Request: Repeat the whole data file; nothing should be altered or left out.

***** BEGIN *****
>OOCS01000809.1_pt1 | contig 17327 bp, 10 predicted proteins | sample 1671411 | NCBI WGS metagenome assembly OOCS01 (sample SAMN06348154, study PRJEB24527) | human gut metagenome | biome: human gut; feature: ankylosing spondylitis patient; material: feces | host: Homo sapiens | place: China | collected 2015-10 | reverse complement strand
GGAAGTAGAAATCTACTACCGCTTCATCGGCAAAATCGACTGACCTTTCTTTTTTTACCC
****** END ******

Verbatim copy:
>OOCS01000809.1_pt1 | contig 17327 bp, 10 predicted proteins | sample 1671411 | NCBI WGS metagenome assembly OOCS01 (sample SAMN06348154, study PRJEB24527) | human gut metagenome | biome: human gut; feature: ankylosing spondylitis patient; material: feces | host: Homo sapiens | place: China | collected 2015-10 | reverse complement strand
GGAAGTAGAAATCTACTACCGCTTCATCGGCAAAATCGACTGACCTTTCTTTTTTTACCC